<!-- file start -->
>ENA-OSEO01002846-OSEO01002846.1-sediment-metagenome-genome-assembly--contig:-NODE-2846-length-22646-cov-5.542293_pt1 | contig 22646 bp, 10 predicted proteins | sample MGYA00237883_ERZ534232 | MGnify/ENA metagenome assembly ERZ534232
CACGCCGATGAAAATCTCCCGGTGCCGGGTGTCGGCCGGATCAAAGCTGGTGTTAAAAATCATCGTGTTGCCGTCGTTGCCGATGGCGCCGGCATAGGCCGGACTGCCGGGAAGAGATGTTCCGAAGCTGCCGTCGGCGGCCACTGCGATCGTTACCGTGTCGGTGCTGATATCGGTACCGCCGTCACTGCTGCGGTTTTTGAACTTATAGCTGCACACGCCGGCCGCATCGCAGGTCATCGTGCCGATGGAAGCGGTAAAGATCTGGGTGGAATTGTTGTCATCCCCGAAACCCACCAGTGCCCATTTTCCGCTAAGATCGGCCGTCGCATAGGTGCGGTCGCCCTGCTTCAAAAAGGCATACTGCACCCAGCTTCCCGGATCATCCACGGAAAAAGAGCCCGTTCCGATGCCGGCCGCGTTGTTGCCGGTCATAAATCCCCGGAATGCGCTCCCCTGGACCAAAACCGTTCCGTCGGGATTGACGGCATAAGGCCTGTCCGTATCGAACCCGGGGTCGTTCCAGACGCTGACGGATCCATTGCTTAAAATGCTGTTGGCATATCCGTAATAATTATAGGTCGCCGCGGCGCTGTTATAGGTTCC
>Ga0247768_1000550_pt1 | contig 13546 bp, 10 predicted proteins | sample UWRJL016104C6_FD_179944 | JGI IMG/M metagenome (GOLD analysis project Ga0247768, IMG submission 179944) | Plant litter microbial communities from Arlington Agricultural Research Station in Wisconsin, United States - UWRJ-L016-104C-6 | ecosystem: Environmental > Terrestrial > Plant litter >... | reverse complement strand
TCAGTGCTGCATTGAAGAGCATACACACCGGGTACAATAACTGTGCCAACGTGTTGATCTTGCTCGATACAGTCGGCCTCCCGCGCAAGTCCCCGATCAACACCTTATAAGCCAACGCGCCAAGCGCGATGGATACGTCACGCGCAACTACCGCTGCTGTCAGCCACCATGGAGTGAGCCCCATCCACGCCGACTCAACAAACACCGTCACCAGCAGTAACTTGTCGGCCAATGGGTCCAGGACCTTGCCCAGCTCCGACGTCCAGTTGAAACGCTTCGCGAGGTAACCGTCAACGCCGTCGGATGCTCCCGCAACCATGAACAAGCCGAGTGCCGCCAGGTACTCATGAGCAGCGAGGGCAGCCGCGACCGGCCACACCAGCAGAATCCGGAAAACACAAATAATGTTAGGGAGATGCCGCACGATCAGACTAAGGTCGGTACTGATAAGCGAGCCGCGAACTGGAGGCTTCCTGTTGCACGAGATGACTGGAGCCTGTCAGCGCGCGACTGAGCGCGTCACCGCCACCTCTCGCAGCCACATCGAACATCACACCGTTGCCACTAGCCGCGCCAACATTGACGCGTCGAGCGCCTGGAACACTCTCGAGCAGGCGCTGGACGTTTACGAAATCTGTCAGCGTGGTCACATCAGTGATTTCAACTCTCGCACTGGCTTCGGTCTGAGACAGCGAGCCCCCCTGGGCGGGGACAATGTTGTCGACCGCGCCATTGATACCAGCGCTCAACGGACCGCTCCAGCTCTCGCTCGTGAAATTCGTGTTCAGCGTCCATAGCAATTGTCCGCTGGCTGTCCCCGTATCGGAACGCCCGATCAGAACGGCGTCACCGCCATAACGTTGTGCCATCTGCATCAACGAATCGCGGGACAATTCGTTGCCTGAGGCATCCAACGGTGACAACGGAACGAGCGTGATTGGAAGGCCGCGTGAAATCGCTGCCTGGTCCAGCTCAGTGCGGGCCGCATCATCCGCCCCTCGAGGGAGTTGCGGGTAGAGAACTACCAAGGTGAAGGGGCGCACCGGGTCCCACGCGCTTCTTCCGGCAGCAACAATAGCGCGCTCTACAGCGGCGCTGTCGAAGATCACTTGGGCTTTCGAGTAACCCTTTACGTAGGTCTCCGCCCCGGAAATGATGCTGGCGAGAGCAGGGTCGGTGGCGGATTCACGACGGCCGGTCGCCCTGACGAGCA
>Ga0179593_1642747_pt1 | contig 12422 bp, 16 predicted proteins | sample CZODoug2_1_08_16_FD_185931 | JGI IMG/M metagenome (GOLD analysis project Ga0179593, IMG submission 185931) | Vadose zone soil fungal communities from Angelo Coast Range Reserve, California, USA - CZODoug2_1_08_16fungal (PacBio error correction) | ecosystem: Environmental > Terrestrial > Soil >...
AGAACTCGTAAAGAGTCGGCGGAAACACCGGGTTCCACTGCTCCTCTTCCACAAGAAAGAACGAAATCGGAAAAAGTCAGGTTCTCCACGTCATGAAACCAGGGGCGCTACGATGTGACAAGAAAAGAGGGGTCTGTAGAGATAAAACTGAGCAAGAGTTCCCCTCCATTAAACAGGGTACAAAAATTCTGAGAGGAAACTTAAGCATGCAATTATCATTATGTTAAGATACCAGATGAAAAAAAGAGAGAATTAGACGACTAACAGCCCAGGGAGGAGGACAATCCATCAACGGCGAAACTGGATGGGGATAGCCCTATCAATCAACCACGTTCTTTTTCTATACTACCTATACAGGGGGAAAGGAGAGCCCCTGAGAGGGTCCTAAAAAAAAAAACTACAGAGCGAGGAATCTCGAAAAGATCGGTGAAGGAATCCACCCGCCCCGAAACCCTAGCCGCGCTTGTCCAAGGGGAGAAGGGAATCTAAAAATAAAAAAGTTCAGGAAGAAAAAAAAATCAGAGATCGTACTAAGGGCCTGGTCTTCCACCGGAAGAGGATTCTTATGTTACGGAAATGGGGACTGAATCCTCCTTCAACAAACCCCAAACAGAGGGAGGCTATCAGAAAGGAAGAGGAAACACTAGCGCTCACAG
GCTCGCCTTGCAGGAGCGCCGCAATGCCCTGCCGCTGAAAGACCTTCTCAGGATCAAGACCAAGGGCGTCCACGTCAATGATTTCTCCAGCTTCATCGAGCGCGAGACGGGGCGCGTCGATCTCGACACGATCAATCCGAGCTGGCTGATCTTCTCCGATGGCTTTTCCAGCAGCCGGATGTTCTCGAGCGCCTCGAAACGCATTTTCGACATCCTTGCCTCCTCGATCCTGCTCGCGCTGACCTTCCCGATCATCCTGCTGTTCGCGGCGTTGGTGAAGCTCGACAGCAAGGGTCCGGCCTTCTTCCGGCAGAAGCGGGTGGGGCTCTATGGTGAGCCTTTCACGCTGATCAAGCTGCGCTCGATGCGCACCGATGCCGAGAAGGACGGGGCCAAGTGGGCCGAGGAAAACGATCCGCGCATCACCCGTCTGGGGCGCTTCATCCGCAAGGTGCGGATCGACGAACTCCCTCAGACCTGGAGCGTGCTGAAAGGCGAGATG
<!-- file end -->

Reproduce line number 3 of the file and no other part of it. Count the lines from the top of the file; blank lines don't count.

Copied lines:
>Ga0247768_1000550_pt1 | contig 13546 bp, 10 predicted proteins | sample UWRJL016104C6_FD_179944 | JGI IMG/M metagenome (GOLD analysis project Ga0247768, IMG submission 179944) | Plant litter microbial communities from Arlington Agricultural Research Station in Wisconsin, United States - UWRJ-L016-104C-6 | ecosystem: Environmental > Terrestrial > Plant litter >... | reverse complement strand